In a 1967 cover story, TIME wrote that Lynn Redgrave's "eyes look out between the lashes with a wonderful sparkling sanity." The actress, who died May 2 at 67 following years of living with breast cancer, never lost that vivacious quality.
Part of the Redgrave acting dynasty--she was the youngest of Sir Michael Redgrave and Rachel Kempson's three children--she made her screen debut as a barmaid in Tom Jones and at 23 hit it big as the lead in Georgy Girl. The part of a chubby, sweet young woman out of place in the swinging '60s earned her an Oscar nod for Best Actress. Among her fellow nominees was older sister Vanessa.
More than 30 years later, Redgrave was nominated again, this time for her supporting role as the housekeeper to Ian McKellen's Frankenstein film director James Whale in Gods and Monsters. Over the years, Redgrave made sporadic appearances in film (including Shine and Kinsey), television and theater, her first professional home.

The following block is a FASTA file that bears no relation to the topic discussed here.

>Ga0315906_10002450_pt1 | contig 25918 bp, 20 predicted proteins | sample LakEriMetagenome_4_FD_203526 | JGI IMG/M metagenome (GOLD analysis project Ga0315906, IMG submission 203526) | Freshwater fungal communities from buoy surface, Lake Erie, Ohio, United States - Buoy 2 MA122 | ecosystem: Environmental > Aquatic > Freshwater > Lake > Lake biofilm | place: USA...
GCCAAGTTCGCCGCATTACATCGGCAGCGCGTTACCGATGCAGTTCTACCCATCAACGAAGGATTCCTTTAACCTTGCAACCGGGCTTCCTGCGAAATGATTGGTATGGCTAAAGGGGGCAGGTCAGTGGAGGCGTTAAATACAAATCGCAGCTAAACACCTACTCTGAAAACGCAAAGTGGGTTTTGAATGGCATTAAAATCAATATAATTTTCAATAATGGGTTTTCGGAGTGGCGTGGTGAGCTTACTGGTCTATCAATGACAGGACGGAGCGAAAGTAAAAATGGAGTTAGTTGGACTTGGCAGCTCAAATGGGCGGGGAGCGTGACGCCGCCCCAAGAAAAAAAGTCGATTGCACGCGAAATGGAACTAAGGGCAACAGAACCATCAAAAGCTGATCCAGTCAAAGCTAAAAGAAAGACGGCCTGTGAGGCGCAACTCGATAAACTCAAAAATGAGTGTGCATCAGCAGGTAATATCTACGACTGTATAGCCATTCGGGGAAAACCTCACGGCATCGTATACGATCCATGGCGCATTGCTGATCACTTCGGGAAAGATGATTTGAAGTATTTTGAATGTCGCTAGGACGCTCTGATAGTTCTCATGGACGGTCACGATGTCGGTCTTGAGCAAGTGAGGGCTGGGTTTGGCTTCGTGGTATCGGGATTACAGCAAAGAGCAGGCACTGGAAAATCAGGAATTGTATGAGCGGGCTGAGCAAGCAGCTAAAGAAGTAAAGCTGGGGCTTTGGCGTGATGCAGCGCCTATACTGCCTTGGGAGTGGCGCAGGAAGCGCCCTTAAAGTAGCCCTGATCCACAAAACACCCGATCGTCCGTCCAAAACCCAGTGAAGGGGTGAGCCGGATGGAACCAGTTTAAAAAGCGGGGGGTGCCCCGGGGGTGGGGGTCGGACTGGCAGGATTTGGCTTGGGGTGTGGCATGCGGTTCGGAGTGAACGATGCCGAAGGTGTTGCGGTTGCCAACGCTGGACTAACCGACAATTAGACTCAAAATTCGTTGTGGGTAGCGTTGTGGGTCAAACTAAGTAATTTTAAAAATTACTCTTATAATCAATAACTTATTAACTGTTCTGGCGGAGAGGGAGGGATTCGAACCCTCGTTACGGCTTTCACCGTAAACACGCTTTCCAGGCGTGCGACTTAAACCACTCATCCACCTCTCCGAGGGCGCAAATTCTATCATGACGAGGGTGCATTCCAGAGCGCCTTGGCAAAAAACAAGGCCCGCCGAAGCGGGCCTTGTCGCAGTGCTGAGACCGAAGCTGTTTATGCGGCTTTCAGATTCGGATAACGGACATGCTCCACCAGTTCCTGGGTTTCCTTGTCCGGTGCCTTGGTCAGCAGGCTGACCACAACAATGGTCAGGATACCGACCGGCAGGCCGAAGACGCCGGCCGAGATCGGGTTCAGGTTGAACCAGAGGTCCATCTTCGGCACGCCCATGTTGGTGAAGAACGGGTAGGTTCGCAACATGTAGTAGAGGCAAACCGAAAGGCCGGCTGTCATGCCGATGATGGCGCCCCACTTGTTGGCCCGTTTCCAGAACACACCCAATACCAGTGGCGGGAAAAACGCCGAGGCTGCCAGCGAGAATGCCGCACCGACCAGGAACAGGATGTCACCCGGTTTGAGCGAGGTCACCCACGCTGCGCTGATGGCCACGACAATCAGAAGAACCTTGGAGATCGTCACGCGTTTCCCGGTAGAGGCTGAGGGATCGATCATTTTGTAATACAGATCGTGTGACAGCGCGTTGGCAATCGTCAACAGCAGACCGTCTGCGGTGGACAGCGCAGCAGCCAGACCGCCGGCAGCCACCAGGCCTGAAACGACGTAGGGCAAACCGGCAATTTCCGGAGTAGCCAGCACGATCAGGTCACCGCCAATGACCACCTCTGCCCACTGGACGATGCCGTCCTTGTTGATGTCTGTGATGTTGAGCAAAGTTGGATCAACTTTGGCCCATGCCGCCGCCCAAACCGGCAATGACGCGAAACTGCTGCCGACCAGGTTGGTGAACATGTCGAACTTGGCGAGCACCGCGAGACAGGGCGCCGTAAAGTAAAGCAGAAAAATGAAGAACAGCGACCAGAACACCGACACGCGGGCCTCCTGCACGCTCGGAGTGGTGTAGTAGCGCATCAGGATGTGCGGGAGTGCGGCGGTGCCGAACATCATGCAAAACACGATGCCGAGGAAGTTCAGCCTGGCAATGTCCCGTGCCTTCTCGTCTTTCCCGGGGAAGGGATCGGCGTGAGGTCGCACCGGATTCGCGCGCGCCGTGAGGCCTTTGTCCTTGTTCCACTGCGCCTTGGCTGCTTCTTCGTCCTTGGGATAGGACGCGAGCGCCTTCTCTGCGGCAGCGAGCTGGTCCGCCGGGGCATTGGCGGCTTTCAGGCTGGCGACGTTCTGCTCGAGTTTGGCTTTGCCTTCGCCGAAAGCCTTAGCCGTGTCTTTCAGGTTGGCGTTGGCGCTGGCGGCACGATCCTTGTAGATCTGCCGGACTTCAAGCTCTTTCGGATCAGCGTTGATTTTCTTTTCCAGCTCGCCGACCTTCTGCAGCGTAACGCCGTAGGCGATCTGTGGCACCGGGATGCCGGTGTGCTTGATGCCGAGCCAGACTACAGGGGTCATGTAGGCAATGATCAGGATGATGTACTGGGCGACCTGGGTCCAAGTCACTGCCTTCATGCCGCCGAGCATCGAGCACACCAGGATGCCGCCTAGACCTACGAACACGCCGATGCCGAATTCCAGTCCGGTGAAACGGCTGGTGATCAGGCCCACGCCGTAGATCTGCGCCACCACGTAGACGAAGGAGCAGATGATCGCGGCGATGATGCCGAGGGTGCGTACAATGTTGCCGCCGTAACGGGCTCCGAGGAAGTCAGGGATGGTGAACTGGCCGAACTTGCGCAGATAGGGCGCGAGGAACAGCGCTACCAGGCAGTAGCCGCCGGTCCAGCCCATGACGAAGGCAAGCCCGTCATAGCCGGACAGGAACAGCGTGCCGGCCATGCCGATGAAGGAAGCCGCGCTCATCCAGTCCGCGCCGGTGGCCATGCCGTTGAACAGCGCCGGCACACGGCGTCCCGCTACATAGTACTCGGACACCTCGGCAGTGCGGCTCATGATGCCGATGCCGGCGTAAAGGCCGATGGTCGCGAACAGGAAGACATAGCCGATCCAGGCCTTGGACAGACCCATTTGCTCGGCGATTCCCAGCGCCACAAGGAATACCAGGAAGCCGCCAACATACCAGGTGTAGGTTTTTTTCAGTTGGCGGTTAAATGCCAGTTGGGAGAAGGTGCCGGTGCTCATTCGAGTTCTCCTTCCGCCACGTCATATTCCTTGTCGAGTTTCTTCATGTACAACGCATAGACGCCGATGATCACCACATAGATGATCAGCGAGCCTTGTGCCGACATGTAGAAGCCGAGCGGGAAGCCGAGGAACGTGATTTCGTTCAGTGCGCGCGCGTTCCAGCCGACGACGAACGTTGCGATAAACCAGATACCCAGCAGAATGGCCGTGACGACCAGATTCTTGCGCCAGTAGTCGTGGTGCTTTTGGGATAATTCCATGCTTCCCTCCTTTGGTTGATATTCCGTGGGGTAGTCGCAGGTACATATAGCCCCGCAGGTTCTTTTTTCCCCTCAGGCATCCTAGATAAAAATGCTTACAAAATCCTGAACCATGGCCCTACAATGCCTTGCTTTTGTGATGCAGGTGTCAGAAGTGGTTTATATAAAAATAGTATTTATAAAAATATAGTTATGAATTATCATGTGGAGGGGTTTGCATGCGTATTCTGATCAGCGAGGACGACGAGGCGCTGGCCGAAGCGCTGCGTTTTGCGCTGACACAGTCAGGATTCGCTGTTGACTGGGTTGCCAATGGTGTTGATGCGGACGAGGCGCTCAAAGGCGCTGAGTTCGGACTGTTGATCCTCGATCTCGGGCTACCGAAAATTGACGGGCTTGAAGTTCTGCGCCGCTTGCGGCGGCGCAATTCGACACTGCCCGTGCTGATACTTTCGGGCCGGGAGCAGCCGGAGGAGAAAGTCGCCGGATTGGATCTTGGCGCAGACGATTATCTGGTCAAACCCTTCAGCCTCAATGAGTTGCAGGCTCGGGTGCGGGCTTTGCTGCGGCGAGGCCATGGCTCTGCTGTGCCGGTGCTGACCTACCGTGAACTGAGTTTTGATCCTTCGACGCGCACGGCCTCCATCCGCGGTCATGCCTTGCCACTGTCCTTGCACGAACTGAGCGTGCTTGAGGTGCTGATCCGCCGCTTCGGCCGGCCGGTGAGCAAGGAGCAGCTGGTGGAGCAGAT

As a member of London's National Theatre, she worked alongside legends such as Laurence Olivier and Noël Coward. Over her nearly 50-year stage career, Redgrave scored multiple Tony nominations and managed to find an outlet for personal reflection with her 1993 autobiographical one-woman show Shakespeare for My Father, one of several plays she wrote about her thespian-packed family. Despite her lofty background, Redgrave was ever down to earth and unafraid to share.
In every performance, her honesty was as evident as her talent, and though she took on many characters, Redgrave never hid behind a mask. On May 4, Broadway dimmed its lights in her honor. But the sparkle remains.